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Old 08-01-2020, 10:30 PM   #21
Victory205
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Originally Posted by LanceCriminal86 View Post
I too have seen some references to Mil power catshots for As, and I'm wondering if the increasing weight of the A models maybe had to do with it? It may also have to do with the weight at launch and the loadout of the jet.
Almost all of those mil power shots were during CQ, with the aircraft less than fully fueled, with little or no ordnance. Essentially, it's gross weight, wind and temp conditions.
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“Imo im glad he is gone. He was a really mean, narcissistic and disrespectfull person. Everyone has to cheer him that hecwas a real tomcat driver and only his way is the best way. And when you question him or want to discuss stuff like "shutdown hud for landing" he get angry and offensive very fast. Im glad he is gone...”
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Old 08-01-2020, 11:52 PM   #22
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I've heard this and I can find no source other than people saying "I heard they were de-tuned." Here's the thing: the Preliminary Technical Order from June 1972 indicates an installed thrust of the TF-30P-412 (0 altitude, 0 airspeed) as 10,500lbs at military power and 17,000 pounds in max afterburner. Later NATOPS manuals refined the numbers for the -414/414A; the 1981, 1984, 1995 and 2004 manuals all show 10,875lbs military and 17,077lbs in max afterburner installed thrust (again at 0 altitude and 0 airspeed). That tells me the engine wasn't de-tuned. The aircraft did get heavier, though, so the thrust-to-weight ratio got worse on account of the jet itself, not the motors.
I'll try and find the sources (if they are still around - changed a few HDD's since) and see if there were any changes and if so how much. Might not even be the installed thrust that's changed, but the dynamic one available throughout different parts of the envelope. As i said though, not sure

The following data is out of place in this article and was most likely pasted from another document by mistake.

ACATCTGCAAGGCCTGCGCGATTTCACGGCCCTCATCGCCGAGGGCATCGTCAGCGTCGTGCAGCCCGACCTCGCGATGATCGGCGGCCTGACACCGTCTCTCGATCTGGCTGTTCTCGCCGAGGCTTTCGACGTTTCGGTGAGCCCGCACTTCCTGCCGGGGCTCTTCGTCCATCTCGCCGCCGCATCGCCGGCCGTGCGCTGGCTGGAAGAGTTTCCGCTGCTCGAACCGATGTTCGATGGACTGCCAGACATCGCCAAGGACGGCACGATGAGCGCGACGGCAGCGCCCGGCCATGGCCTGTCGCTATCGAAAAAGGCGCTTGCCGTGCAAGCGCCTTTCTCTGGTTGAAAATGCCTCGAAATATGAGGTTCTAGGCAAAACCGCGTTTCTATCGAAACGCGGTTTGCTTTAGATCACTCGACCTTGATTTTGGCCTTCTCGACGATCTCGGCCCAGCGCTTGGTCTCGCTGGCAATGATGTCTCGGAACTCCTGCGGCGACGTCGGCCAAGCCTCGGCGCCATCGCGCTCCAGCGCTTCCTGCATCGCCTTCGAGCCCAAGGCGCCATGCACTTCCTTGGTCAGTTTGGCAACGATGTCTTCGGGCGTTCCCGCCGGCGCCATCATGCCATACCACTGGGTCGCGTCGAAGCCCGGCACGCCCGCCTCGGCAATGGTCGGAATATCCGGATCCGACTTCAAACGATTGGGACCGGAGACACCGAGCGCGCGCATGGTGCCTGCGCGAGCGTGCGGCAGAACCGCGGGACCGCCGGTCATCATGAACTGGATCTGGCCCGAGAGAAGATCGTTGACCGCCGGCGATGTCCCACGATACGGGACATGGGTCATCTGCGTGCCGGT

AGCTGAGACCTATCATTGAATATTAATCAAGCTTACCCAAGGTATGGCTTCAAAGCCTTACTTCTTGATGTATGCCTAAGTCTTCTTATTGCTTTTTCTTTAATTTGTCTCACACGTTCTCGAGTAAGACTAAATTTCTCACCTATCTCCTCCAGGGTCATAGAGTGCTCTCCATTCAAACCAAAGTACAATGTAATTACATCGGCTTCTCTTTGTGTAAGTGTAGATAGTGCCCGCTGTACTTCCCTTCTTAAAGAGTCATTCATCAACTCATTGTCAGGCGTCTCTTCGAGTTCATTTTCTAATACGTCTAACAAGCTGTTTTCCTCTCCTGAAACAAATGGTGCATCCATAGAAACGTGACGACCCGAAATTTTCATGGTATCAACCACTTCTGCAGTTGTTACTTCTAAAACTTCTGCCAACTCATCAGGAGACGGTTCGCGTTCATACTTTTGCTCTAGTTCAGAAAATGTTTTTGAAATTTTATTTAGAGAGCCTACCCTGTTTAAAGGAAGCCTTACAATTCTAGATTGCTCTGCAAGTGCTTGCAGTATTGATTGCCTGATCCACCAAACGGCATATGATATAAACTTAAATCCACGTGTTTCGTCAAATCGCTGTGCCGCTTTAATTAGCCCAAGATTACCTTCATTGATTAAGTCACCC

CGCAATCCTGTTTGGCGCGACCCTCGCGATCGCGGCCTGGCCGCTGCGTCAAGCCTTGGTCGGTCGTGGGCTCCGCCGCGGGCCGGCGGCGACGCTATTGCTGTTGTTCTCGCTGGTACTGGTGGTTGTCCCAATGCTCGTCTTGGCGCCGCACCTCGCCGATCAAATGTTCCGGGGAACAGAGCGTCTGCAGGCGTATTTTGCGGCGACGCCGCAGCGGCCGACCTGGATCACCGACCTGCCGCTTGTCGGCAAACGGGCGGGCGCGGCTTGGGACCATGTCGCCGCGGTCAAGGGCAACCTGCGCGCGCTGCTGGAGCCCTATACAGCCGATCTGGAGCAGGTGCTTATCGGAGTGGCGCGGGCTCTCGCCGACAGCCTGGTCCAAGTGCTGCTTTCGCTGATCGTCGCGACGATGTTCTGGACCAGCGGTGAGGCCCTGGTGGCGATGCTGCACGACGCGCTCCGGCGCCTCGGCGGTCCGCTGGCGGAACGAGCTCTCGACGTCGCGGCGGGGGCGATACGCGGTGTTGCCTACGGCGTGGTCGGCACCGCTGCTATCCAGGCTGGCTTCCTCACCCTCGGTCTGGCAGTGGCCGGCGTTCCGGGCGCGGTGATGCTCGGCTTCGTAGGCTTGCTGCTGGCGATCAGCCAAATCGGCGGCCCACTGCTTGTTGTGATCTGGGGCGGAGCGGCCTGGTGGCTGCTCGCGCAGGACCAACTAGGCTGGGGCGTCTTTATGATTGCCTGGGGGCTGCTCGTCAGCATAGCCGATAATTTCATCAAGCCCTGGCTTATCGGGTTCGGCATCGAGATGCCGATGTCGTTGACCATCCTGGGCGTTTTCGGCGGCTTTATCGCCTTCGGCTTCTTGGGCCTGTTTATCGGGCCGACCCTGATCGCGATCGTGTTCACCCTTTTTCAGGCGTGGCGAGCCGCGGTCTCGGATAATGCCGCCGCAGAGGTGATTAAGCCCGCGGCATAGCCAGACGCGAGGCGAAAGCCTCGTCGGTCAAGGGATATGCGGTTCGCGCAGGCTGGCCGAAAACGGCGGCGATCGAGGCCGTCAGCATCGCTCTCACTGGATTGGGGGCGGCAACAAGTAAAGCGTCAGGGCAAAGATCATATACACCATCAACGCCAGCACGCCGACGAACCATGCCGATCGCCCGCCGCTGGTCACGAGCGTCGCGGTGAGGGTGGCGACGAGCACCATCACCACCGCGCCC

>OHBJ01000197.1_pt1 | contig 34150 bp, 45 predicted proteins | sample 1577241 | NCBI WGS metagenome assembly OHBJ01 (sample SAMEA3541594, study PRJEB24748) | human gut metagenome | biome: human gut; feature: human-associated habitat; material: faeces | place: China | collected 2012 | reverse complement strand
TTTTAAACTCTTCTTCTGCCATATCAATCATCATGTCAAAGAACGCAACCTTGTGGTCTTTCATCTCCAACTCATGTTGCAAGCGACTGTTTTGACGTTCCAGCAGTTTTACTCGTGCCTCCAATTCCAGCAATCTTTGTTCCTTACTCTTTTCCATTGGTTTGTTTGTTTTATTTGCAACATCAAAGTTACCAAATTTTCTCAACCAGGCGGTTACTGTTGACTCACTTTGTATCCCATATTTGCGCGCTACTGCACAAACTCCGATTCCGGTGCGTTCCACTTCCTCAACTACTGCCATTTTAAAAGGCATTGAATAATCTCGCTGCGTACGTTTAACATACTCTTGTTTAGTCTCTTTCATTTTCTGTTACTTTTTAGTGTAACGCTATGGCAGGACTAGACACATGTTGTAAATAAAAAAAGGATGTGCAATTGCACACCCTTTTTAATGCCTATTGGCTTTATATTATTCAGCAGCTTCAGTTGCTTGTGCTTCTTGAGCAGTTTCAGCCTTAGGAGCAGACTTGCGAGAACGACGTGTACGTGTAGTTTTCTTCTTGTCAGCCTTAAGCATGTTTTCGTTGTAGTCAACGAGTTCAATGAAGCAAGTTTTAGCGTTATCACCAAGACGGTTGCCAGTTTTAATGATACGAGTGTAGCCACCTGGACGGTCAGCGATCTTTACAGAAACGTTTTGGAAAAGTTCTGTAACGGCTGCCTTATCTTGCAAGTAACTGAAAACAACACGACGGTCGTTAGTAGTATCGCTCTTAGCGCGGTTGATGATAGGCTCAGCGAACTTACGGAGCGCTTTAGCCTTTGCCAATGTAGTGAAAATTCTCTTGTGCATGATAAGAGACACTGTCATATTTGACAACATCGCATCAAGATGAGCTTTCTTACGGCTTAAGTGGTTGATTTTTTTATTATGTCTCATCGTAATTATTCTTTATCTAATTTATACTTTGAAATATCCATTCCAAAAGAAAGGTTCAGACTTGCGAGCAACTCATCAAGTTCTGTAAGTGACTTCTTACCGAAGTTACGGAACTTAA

Edit: i have no idea how reliable this source is, but found it after a quick google:

https://www.thisdayinaviation.com/tag/pratt-whitney-tf30-p-412/


EDIT 2: scratch that, irrelevant

EDIT 3: i think i found it. F-14 Aircraft and propulsion control integration evaluation. Pages 4 and 5. Look under FADEC control.



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"Rapid, Unplanned, Disassembly."

Last edited by captain_dalan; 08-02-2020 at 12:45 AM.
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Old 08-02-2020, 01:31 AM   #23
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Originally Posted by captain_dalan View Post
I'll try and find the sources (if they are still around - changed a few HDD's since) and see if there were any changes and if so how much. Might not even be the installed thrust that's changed, but the dynamic one available throughout different parts of the envelope. As i said though, not sure
EDIT 3: i think i found it. F-14 Aircraft and propulsion control integration evaluation. Pages 4 and 5. Look under FADEC control.
Reading that document, it's about a test proposal of how a FADEC could benefit the TF-30P-414 engine's stability. It talks about AICS (ramp) scheduling, the benefits of a FADEC, and proposed testing. Pages 4-5 focus on what a FADEC could help with, and indicate an improvement to thrust, not a loss. As it stands, the TF-30 never got a FADEC, so it doesn't seem relevant to me.

That said, maybe there was a change at some point, maybe the engine doesn't make as much thrust at a given airspeed and altitude in an attempt to improve stability; I know the AICS was reprogrammed and implemented in 1976, but frankly have no idea how much of an impact that would have had, and that's specific to the ramps scheduling, not the engine. BUT! That's just a maybe; the documentation I've seen so far points to the contrary.

Last edited by Quid; 08-02-2020 at 01:34 AM. Reason: Grammar
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Old 08-02-2020, 12:34 PM   #24
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Originally Posted by WolfHound009 View Post
I have a question, Did -A Cats always need Zone 5 A/B when taking off from carriers? I was watching a F-14 Documentary recently which had footage from VF-1 and Vf-2s first cruise and some of the -A Tomcats in that footage didn't appear to be using afterburner as there were no bright exhausts. What could be the reason for this ?